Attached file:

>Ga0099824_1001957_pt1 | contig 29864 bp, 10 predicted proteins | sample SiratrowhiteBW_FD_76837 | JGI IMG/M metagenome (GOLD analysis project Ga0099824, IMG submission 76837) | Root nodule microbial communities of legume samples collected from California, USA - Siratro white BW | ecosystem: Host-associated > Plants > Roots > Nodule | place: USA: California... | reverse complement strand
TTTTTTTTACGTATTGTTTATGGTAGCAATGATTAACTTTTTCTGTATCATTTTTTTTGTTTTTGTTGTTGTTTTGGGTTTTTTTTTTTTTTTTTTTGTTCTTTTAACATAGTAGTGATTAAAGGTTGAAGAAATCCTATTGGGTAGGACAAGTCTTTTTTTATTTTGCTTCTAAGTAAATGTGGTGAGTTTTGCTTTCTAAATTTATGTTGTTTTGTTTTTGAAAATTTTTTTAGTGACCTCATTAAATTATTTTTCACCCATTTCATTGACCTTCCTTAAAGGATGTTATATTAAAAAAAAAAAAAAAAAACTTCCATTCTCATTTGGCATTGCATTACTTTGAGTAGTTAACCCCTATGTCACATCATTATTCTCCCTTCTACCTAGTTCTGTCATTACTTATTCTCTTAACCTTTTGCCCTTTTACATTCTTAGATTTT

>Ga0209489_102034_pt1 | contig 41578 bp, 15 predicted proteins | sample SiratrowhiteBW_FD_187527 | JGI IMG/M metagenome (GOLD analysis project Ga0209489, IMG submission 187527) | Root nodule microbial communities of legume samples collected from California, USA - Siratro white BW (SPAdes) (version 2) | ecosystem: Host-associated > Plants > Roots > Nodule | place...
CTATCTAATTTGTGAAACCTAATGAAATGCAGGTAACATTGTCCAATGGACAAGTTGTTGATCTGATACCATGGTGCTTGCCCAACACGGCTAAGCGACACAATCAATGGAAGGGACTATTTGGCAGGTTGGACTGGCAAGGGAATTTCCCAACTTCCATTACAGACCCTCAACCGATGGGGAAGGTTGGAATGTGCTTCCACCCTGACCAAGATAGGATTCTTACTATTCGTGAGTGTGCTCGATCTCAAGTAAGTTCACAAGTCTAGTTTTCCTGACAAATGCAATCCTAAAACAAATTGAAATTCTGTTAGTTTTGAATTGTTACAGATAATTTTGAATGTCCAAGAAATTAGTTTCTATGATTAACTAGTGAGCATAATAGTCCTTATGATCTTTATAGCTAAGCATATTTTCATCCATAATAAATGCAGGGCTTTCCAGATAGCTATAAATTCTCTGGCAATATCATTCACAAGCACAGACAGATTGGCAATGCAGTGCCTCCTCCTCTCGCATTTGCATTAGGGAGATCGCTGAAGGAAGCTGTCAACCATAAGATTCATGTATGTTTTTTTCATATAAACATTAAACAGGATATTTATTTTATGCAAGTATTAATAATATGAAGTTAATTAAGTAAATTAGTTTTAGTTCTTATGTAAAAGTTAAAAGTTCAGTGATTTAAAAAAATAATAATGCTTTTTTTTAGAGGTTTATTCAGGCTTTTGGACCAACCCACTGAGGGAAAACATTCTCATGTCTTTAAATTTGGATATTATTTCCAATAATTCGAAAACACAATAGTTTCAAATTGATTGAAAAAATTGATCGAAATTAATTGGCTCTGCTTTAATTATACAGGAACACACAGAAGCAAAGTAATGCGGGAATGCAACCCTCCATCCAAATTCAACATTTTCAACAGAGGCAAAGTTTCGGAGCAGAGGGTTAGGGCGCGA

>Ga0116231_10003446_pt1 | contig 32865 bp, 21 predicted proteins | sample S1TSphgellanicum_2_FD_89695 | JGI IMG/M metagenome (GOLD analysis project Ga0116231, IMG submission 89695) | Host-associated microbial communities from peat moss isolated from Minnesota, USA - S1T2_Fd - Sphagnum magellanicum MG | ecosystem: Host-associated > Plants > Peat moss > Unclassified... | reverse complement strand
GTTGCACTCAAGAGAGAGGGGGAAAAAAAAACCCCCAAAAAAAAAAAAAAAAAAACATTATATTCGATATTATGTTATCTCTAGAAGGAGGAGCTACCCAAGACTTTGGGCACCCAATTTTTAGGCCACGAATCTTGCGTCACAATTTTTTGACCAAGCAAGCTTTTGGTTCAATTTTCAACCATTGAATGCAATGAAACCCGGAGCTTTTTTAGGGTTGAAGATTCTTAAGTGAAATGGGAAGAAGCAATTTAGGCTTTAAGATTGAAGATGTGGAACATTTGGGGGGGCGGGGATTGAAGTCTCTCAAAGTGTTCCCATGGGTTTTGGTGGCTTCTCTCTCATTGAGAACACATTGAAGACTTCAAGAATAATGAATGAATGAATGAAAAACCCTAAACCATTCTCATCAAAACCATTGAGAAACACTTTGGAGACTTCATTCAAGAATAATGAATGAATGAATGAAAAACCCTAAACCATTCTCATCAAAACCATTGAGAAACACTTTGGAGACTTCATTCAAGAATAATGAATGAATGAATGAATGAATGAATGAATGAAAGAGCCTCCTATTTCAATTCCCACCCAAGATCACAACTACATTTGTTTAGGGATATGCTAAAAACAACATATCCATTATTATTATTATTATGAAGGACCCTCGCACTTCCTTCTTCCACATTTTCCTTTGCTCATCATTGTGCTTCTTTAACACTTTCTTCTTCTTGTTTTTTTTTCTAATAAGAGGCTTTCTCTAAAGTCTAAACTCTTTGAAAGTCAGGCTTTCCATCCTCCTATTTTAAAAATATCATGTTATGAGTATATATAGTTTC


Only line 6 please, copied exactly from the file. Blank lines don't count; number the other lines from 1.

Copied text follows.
GTTGCACTCAAGAGAGAGGGGGAAAAAAAAACCCCCAAAAAAAAAAAAAAAAAAACATTATATTCGATATTATGTTATCTCTAGAAGGAGGAGCTACCCAAGACTTTGGGCACCCAATTTTTAGGCCACGAATCTTGCGTCACAATTTTTTGACCAAGCAAGCTTTTGGTTCAATTTTCAACCATTGAATGCAATGAAACCCGGAGCTTTTTTAGGGTTGAAGATTCTTAAGTGAAATGGGAAGAAGCAATTTAGGCTTTAAGATTGAAGATGTGGAACATTTGGGGGGGCGGGGATTGAAGTCTCTCAAAGTGTTCCCATGGGTTTTGGTGGCTTCTCTCTCATTGAGAACACATTGAAGACTTCAAGAATAATGAATGAATGAATGAAAAACCCTAAACCATTCTCATCAAAACCATTGAGAAACACTTTGGAGACTTCATTCAAGAATAATGAATGAATGAATGAAAAACCCTAAACCATTCTCATCAAAACCATTGAGAAACACTTTGGAGACTTCATTCAAGAATAATGAATGAATGAATGAATGAATGAATGAATGAAAGAGCCTCCTATTTCAATTCCCACCCAAGATCACAACTACATTTGTTTAGGGATATGCTAAAAACAACATATCCATTATTATTATTATTATGAAGGACCCTCGCACTTCCTTCTTCCACATTTTCCTTTGCTCATCATTGTGCTTCTTTAACACTTTCTTCTTCTTGTTTTTTTTTCTAATAAGAGGCTTTCTCTAAAGTCTAAACTCTTTGAAAGTCAGGCTTTCCATCCTCCTATTTTAAAAATATCATGTTATGAGTATATATAGTTTC